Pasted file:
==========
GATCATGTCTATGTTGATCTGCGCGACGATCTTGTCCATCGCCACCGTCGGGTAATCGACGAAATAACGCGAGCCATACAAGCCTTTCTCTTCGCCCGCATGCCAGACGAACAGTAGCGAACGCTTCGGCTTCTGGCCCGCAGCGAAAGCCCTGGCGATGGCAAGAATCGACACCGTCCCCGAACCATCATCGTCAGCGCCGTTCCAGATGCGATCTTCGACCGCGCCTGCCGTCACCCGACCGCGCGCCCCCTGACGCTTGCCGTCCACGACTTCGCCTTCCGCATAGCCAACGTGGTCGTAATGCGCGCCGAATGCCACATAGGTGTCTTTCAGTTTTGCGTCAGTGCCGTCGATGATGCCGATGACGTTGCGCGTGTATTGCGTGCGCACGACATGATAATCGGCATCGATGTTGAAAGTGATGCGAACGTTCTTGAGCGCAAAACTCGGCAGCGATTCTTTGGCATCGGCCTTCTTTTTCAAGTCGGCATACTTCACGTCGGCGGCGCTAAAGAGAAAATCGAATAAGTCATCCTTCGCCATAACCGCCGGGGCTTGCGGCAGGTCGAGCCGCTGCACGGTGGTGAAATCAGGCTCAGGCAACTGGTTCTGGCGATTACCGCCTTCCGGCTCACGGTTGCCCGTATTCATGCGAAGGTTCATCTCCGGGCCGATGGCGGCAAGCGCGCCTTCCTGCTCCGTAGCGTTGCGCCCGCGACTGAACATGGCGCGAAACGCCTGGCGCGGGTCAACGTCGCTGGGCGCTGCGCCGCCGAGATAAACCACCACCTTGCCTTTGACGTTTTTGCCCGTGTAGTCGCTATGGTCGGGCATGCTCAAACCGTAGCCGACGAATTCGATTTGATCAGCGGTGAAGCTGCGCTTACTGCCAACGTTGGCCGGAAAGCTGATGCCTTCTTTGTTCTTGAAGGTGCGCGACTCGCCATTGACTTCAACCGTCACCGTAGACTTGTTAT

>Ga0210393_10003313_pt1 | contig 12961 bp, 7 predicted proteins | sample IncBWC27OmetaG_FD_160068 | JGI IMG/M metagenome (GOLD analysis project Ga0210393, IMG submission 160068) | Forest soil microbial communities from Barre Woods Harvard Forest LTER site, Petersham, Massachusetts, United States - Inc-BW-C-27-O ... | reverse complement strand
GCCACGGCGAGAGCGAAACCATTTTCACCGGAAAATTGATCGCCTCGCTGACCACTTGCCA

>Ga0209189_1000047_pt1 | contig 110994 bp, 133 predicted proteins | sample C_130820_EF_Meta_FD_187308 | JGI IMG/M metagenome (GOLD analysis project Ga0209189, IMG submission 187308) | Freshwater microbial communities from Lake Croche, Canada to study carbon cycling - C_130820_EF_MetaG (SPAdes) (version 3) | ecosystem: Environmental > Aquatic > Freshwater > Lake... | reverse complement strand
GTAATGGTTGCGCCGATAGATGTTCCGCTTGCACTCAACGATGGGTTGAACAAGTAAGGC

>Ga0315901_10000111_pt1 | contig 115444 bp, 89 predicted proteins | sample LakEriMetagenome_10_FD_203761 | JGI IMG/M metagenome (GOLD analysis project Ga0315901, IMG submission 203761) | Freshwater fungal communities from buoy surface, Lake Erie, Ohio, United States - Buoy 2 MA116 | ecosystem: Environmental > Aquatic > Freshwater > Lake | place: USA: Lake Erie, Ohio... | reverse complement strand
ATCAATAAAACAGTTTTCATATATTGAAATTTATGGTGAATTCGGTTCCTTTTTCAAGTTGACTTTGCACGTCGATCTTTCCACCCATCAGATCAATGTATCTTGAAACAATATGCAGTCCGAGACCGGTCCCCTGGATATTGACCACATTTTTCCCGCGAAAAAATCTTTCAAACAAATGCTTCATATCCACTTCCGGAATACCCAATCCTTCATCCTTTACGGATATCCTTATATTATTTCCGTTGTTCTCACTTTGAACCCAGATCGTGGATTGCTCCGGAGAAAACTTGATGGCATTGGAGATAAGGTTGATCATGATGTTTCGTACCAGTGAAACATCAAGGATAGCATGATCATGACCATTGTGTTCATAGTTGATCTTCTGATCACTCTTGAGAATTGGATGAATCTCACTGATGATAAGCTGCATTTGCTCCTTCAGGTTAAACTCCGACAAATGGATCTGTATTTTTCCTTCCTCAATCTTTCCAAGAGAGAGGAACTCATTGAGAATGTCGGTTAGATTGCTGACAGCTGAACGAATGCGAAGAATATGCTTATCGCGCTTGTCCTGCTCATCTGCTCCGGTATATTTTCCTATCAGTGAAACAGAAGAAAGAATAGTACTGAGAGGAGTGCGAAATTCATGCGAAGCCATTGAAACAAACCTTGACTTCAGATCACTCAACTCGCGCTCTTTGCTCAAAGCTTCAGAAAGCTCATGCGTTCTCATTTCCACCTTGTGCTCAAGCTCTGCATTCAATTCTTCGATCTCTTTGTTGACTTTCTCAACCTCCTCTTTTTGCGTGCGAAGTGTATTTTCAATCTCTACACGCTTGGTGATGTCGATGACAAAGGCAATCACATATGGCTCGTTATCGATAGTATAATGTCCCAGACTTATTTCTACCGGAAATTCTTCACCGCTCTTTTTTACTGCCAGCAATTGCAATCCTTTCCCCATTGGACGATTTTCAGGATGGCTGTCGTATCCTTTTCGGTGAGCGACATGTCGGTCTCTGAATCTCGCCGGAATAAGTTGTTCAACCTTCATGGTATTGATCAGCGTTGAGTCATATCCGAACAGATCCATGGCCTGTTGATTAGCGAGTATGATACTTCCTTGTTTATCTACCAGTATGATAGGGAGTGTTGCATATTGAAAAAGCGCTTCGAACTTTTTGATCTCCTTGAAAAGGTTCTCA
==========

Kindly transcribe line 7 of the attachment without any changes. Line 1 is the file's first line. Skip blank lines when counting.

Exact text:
ATCAATAAAACAGTTTTCATATATTGAAATTTATGGTGAATTCGGTTCCTTTTTCAAGTTGACTTTGCACGTCGATCTTTCCACCCATCAGATCAATGTATCTTGAAACAATATGCAGTCCGAGACCGGTCCCCTGGATATTGACCACATTTTTCCCGCGAAAAAATCTTTCAAACAAATGCTTCATATCCACTTCCGGAATACCCAATCCTTCATCCTTTACGGATATCCTTATATTATTTCCGTTGTTCTCACTTTGAACCCAGATCGTGGATTGCTCCGGAGAAAACTTGATGGCATTGGAGATAAGGTTGATCATGATGTTTCGTACCAGTGAAACATCAAGGATAGCATGATCATGACCATTGTGTTCATAGTTGATCTTCTGATCACTCTTGAGAATTGGATGAATCTCACTGATGATAAGCTGCATTTGCTCCTTCAGGTTAAACTCCGACAAATGGATCTGTATTTTTCCTTCCTCAATCTTTCCAAGAGAGAGGAACTCATTGAGAATGTCGGTTAGATTGCTGACAGCTGAACGAATGCGAAGAATATGCTTATCGCGCTTGTCCTGCTCATCTGCTCCGGTATATTTTCCTATCAGTGAAACAGAAGAAAGAATAGTACTGAGAGGAGTGCGAAATTCATGCGAAGCCATTGAAACAAACCTTGACTTCAGATCACTCAACTCGCGCTCTTTGCTCAAAGCTTCAGAAAGCTCATGCGTTCTCATTTCCACCTTGTGCTCAAGCTCTGCATTCAATTCTTCGATCTCTTTGTTGACTTTCTCAACCTCCTCTTTTTGCGTGCGAAGTGTATTTTCAATCTCTACACGCTTGGTGATGTCGATGACAAAGGCAATCACATATGGCTCGTTATCGATAGTATAATGTCCCAGACTTATTTCTACCGGAAATTCTTCACCGCTCTTTTTTACTGCCAGCAATTGCAATCCTTTCCCCATTGGACGATTTTCAGGATGGCTGTCGTATCCTTTTCGGTGAGCGACATGTCGGTCTCTGAATCTCGCCGGAATAAGTTGTTCAACCTTCATGGTATTGATCAGCGTTGAGTCATATCCGAACAGATCCATGGCCTGTTGATTAGCGAGTATGATACTTCCTTGTTTATCTACCAGTATGATAGGGAGTGTTGCATATTGAAAAAGCGCTTCGAACTTTTTGATCTCCTTGAAAAGGTTCTCA